The Help Manual and the Tutorial and Concepts Guide. These documents explain how to use GnuCash. They are written in DocBook, an XML variant.
The Website
While mostly written in PHP/HTML, it uses message catalogs, too. Currently it has 430 messages.
  • In theory one could also translate recent announcements from the news directory into the language specific subfolder, but ususally there are more important tasks around.
The Income Tax Tables
They require some knowledge of your regional tax rules and are related to account templates.
GnuCash uses the translation of the ISO 4217 currency codes and names. This are maintained by the ISO Codes Team. If your language is missing or has issues contact them or contribute: 287x66-white.png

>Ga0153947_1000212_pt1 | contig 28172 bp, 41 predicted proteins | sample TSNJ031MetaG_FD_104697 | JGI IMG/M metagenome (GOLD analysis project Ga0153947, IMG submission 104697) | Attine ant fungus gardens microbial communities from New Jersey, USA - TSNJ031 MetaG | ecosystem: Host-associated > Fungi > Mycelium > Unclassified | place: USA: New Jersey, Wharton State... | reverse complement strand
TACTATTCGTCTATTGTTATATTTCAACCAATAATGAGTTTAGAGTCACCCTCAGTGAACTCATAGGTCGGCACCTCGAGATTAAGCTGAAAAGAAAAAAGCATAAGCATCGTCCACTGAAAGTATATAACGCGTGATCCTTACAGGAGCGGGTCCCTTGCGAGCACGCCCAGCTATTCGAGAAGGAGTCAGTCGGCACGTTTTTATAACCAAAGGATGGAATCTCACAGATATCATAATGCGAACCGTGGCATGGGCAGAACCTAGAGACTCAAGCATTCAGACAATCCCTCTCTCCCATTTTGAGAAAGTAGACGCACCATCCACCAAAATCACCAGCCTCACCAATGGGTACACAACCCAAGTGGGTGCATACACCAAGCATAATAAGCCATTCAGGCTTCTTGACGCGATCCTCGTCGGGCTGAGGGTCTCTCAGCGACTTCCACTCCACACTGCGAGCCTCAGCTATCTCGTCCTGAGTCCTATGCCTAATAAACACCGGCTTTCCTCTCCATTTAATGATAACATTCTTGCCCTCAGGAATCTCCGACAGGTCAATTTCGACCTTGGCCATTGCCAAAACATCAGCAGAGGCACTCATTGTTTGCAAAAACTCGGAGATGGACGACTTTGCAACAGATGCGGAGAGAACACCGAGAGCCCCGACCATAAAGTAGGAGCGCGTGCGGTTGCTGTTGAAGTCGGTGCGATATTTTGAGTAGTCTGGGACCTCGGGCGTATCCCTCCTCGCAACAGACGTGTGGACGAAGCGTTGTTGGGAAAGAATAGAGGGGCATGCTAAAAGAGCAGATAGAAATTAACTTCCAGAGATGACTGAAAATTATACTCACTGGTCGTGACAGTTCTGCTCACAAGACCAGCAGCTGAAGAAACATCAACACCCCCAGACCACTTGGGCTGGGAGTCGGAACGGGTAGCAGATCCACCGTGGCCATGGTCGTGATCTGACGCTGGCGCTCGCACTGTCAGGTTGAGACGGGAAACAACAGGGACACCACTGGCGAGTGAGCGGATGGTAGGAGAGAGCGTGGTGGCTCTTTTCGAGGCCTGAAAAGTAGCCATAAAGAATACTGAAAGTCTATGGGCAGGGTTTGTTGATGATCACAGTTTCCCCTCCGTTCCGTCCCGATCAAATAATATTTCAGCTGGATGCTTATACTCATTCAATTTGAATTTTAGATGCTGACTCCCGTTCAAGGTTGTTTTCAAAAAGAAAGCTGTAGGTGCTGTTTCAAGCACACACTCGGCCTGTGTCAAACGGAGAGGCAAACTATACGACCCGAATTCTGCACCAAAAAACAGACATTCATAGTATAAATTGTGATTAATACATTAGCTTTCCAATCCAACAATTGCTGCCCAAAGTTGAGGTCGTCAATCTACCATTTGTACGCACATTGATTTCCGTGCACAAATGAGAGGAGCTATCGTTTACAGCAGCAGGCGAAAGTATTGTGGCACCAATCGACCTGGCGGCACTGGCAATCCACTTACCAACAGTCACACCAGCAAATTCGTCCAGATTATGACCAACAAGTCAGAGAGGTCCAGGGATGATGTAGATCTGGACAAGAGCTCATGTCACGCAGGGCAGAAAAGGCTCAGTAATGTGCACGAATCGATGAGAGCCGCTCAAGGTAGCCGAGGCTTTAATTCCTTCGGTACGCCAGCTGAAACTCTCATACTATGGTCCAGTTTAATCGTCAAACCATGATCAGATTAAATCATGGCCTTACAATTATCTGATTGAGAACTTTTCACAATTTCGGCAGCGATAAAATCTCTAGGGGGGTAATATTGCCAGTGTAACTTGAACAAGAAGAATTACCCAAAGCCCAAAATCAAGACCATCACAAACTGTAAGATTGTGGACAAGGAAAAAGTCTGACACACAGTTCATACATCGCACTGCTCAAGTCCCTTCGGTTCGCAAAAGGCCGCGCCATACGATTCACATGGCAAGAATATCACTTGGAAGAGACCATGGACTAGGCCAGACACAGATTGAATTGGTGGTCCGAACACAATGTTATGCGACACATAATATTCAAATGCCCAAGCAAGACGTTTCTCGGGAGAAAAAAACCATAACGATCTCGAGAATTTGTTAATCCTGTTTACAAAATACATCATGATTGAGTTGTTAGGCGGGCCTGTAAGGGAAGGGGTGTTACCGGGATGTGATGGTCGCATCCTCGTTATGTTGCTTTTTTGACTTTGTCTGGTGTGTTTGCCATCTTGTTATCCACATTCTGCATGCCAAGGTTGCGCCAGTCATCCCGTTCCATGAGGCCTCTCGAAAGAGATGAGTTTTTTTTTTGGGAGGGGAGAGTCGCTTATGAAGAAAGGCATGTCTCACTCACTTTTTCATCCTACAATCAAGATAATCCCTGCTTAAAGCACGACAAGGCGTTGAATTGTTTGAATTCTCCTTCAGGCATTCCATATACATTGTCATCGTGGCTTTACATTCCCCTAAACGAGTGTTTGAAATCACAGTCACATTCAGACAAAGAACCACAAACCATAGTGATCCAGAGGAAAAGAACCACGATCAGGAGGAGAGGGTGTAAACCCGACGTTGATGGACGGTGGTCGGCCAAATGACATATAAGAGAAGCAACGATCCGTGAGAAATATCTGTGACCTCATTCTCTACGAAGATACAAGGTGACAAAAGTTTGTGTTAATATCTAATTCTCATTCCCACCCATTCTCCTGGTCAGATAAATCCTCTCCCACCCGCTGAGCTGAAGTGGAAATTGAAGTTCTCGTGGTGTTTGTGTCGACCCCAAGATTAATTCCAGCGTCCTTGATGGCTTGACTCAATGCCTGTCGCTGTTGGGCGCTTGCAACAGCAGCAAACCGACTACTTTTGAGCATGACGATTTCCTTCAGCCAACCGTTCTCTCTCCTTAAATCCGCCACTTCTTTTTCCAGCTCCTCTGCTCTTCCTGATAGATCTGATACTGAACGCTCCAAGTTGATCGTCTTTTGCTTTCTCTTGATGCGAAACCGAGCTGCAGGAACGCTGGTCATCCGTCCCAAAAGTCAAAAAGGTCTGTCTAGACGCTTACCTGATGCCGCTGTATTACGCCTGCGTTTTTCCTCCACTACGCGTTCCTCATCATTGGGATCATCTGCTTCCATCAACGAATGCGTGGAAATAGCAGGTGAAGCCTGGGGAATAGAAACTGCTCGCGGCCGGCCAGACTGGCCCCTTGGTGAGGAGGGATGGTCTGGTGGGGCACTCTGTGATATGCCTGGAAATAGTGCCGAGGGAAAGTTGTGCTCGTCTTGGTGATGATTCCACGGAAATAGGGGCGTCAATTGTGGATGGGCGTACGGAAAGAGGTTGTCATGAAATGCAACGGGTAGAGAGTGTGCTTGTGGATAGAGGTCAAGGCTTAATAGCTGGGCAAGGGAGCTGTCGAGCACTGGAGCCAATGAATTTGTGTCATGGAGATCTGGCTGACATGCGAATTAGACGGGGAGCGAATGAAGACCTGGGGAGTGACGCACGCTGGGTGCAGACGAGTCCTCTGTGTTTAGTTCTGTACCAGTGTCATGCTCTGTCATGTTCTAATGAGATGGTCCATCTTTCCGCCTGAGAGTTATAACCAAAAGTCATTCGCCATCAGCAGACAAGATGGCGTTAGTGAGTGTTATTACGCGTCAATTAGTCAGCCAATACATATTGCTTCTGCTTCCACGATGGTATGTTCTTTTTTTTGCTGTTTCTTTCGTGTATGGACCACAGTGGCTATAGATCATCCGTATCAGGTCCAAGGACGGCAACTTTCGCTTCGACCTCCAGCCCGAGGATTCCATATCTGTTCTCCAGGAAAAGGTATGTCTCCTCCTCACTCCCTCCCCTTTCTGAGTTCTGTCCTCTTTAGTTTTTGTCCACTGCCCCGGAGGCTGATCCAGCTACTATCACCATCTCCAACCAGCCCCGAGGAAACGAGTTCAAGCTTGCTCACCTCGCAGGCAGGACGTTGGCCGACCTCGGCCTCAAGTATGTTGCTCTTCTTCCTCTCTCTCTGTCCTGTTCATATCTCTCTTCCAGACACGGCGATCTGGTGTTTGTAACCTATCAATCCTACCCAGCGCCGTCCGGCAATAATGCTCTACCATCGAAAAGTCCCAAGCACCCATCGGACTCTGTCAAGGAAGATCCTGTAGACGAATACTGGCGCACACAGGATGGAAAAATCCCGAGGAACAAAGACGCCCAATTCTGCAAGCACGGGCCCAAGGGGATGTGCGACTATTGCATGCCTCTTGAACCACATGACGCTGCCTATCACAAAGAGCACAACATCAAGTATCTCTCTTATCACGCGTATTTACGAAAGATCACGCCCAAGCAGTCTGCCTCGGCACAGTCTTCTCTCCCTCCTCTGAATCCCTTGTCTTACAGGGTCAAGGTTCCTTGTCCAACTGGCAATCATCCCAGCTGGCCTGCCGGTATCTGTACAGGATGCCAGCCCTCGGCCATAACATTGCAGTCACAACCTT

Available Resources

There are many resources to support you at and other places. Don't hesitate to use them.

We have collected a bunch of useful information for you here in this wiki -

navigate from the main page, or the Special:Categories or use the search function -

and on the website Template:WebURL.

And we have several channels of communication and a few other useful tools:

The fastest way to get help on simple questions is using the internet relay chat IRC, as many of the developers hang out there and are eager to help.
Mailing lists
Translators will probably find two or three gnucash mailing lists of interest. If you can not find the answers to your questions in their Mailing_Lists#Mailing List Archives, feel free to ask them.